The scraps are scraps no more

Well I definitely passed a marker today, as I have finished the paper repairs for the toys scrapbook – Mrs E. Nevill Jackson’t Scrapbook from the Museum of Childhood. They have taken a long time as many of them protruded from the edges of the book, meaning they have been crushed over the years.

Some pictures of the book and its inserts before I completed the work.

Mrs E Nevill Jackson’s Scrapbook
The head of the book with crushed inserts
The foredge of the book with crushed inserts

In order to repair these pages, many of them had to be locally humidified first, as they were folded in on themselves, and opening up the folds without the introduction of moisture, would have broken them. I separated the local humidification from the rest of the book using melinex and effectively sectioned off a page at a time. Once humidified, they each had to be dried between blotters before I could repair them. The repairs were then done using japanese tissue (usumino) for the support and a toned thicker tissue for any infills, as can be seen in my last post.

The repaired pages…

The front of the book with paper repairs complete
The head of the book with repaired inserts
The foredge of the book with repaired inserts

So obviously now the inserts are much bigger than the book, as they would have been originally. In order to prevent them being crushed again, I am going to have create some sort of chemise cover to extend the boards and protect the inserts – so watch this space!!!

Two weeks at the National Library of Scotland

As promised in my last post, this is a little more detail on my placement at the National Library of Scotland. I was hugely grateful to be accepted on this placement, as two weeks is never very long to get into a project and placements always require people to take out time to show you around the building and instruct you in various matters, so I am extremely grateful for the whole conservation team at the library for taking time out of their days to help and advise me.

The National Library of Scotland

Initially I was taken around the building itself and shown how the library works on a daily basis, as I mentioned before, it is a massive building – a bit like a tardis and much bigger on the inside than can be seen on the outside. The studio itself was on the 4th floor, with three additional disaster rooms throughout the library for use in emergencies. The Library’s disaster plan was far more organized than any other I have come across, even down to having work clothes and boots sized correctly for the disaster team members – I was quickly informed that the Library has suffered not one but three major floods, so their disaster plan is not only well planned, but has been accurately carried out as well, which is a great success.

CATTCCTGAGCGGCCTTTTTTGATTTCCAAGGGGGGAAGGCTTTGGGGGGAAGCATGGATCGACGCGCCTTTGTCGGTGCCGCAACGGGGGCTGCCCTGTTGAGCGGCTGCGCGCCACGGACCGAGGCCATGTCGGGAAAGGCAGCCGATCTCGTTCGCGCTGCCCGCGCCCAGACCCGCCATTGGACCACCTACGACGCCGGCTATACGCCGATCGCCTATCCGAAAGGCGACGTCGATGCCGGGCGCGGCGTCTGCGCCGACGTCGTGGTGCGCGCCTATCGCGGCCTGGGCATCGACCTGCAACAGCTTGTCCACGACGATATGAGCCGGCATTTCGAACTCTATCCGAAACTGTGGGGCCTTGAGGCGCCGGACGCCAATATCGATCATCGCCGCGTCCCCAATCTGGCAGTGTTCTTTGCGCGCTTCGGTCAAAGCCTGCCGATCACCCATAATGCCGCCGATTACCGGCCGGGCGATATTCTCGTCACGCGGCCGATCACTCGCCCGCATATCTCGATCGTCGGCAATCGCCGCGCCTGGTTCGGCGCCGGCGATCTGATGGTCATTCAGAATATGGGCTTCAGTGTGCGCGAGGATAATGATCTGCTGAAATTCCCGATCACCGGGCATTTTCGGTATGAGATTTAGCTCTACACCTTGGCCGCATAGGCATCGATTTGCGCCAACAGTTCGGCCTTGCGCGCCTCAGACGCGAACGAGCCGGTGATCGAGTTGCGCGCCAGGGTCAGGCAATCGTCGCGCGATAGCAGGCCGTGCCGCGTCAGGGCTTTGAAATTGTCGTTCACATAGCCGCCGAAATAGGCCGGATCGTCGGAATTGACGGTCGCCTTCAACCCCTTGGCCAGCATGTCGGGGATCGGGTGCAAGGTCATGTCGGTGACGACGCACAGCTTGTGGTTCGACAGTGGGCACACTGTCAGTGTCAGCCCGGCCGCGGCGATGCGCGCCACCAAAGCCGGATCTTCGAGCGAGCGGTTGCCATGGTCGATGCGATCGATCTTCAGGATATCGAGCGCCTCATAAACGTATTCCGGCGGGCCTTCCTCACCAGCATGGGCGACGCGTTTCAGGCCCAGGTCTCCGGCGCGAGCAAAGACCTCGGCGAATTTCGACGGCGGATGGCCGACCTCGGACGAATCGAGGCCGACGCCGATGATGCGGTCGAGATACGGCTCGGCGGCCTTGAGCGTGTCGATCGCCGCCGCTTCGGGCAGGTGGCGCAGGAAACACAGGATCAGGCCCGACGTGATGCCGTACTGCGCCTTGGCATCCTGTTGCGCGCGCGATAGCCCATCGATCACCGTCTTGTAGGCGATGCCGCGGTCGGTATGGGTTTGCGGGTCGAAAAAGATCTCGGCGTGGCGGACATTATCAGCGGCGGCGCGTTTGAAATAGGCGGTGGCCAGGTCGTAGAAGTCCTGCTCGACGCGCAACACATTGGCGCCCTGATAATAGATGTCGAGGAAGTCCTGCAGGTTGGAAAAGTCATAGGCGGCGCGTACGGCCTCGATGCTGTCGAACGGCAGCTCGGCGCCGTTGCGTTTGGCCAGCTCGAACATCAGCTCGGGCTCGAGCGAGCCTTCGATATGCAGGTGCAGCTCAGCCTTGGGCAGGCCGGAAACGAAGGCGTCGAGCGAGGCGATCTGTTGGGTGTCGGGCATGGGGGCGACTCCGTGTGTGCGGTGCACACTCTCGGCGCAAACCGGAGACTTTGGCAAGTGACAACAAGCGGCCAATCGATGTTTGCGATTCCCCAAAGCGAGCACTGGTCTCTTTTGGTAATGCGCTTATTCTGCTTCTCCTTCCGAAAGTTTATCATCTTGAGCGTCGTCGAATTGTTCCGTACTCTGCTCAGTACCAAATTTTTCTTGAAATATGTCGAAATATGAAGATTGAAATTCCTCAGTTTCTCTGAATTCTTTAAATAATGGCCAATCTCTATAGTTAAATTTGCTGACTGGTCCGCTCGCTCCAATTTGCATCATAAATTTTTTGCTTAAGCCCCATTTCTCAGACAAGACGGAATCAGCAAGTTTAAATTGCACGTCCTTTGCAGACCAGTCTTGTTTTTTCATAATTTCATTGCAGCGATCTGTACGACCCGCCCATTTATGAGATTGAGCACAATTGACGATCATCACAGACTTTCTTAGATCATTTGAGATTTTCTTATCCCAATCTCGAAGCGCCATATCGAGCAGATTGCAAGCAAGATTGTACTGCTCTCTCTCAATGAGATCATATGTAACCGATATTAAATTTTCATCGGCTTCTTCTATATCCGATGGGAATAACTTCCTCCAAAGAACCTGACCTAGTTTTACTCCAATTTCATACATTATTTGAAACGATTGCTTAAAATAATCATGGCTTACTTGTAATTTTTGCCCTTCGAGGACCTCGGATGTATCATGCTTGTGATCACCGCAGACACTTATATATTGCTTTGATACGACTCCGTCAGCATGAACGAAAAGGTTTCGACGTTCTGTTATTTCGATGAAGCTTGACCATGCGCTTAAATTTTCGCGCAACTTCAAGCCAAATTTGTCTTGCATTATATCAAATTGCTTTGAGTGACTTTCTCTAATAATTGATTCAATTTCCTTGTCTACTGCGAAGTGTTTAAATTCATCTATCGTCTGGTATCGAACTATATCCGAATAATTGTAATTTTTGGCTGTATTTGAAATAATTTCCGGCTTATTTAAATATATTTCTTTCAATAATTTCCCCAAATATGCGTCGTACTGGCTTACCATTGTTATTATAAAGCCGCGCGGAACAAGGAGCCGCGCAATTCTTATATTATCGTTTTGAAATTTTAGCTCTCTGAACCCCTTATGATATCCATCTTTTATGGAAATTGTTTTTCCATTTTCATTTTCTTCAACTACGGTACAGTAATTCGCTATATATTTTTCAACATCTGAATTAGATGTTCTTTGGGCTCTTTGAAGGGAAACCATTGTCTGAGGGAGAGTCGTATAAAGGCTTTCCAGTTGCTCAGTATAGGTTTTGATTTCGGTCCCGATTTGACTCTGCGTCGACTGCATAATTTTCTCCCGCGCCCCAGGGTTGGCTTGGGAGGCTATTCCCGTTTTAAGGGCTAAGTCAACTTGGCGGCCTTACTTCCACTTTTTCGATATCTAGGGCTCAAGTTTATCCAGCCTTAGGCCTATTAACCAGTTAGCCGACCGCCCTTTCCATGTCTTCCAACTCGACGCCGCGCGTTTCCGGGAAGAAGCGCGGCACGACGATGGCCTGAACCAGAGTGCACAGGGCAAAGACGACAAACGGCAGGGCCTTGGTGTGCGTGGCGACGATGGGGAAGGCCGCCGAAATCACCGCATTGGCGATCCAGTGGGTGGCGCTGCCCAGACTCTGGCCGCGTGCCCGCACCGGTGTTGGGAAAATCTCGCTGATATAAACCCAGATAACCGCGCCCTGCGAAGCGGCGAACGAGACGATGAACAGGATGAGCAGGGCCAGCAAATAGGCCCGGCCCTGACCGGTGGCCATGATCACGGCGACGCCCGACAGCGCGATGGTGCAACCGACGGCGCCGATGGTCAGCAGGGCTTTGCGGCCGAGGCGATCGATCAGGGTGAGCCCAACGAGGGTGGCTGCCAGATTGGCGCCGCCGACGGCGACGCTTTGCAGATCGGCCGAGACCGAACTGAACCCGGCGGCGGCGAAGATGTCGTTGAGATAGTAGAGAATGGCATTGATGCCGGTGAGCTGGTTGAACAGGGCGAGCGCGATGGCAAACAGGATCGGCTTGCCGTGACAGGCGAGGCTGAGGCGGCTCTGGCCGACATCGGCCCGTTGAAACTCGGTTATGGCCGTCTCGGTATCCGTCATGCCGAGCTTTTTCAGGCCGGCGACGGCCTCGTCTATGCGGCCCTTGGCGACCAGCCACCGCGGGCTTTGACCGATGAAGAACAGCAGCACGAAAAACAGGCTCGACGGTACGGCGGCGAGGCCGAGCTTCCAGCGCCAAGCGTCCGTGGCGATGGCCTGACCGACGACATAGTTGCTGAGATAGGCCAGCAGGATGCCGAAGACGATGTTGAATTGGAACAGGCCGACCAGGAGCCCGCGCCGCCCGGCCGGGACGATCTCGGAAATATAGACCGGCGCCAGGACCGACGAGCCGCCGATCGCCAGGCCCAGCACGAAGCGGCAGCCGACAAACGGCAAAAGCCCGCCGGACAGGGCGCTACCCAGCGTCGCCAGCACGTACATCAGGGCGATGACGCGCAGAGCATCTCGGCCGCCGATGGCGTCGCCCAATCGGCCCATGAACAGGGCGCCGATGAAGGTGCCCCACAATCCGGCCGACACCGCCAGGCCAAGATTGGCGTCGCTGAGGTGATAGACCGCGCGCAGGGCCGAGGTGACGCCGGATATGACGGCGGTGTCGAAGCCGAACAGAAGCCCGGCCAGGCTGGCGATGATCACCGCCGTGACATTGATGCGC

The Studio

The studio was a great space and sensibly laid out with desks for each conservator as well as larger communal work areas and a sectioned area for tooling and finishing and for board cutting.

Sit Hill box machines
The box die cutter at Site Hill
The dies for the die cutter

I also spent a day at the second site for the library which is located at Site Hill on the outskirts of Edinburgh, where half the conservation team are based and carry out work using some of the more heavyweight and visibly dangerous looking equipment!! Like many of the bigger institutions, the NLS found that some years back they were spending huge amounts of funding on storage boxes, and decided to invest in a box cutter, becoming the first institution to have an onsite box cutter – this has made a massive difference to their work load and reduced the amount of work hours per box, therefore increasing the number of boxes it is possible to make per year – so much so that they now make boxes for some of the local institutions that don’t have the same equipment, similarly to the Metropolitan Archives, therefore making the whole process much more economically efficient.

Whilst in the studio I was given the opportunity to work on two projects, the first was the conservation of some maps from the St Bartholomew’s collection and the second was a box for a sculpture.

The Bartholomew collection is a donation to the library of the archives of an early 19th Century Map cartography company who produced and printed maps. The collection itself includes records held in bound volumes many maps. It was some of these maps that I was working on alongside the Bartholomew conservator.

One of the maps prior to repair
Map after repair - spot the difference!!

The second project was the sculpture and was one of a series of anonymous sculptures left at various book associated institutions around Scotland. They are fascinating sculptures and often associated with the Scottish author Ian Rankin. They essentially adapt a book into some of the most intricate paper sculptures – really fascinating work in amazing detail. My job was to make this very fragile sculpture a box in which it could be safely stored. And I am quietly confident that none of the other sculptures will have such a lovingly and bespoke made box! – I will go into more detail on instructions in another post. It was made with board, plastizote and buckram book cloth.

The anonymous sculpture
The complete beautiful box
What's inside the box!

In addition to the maps and this box, which did take me a while, I was also lucky enough to have a go at tooling and finishing. Unfortunately this is not something we cover at Camberwell, which I hope is something that will change in the future as I (and the NLS) feel that it is a necessary skill to cover. Having not done any before, I was understandably not let loose on an actual book, but I did have some instructions from three skilled finishers, who set me on the straight and narrow path to start and practice. As many will know, these skills have to be practiced to great extents as it is not something that can be perfected overnight. I will also go into more detail on this in a later post.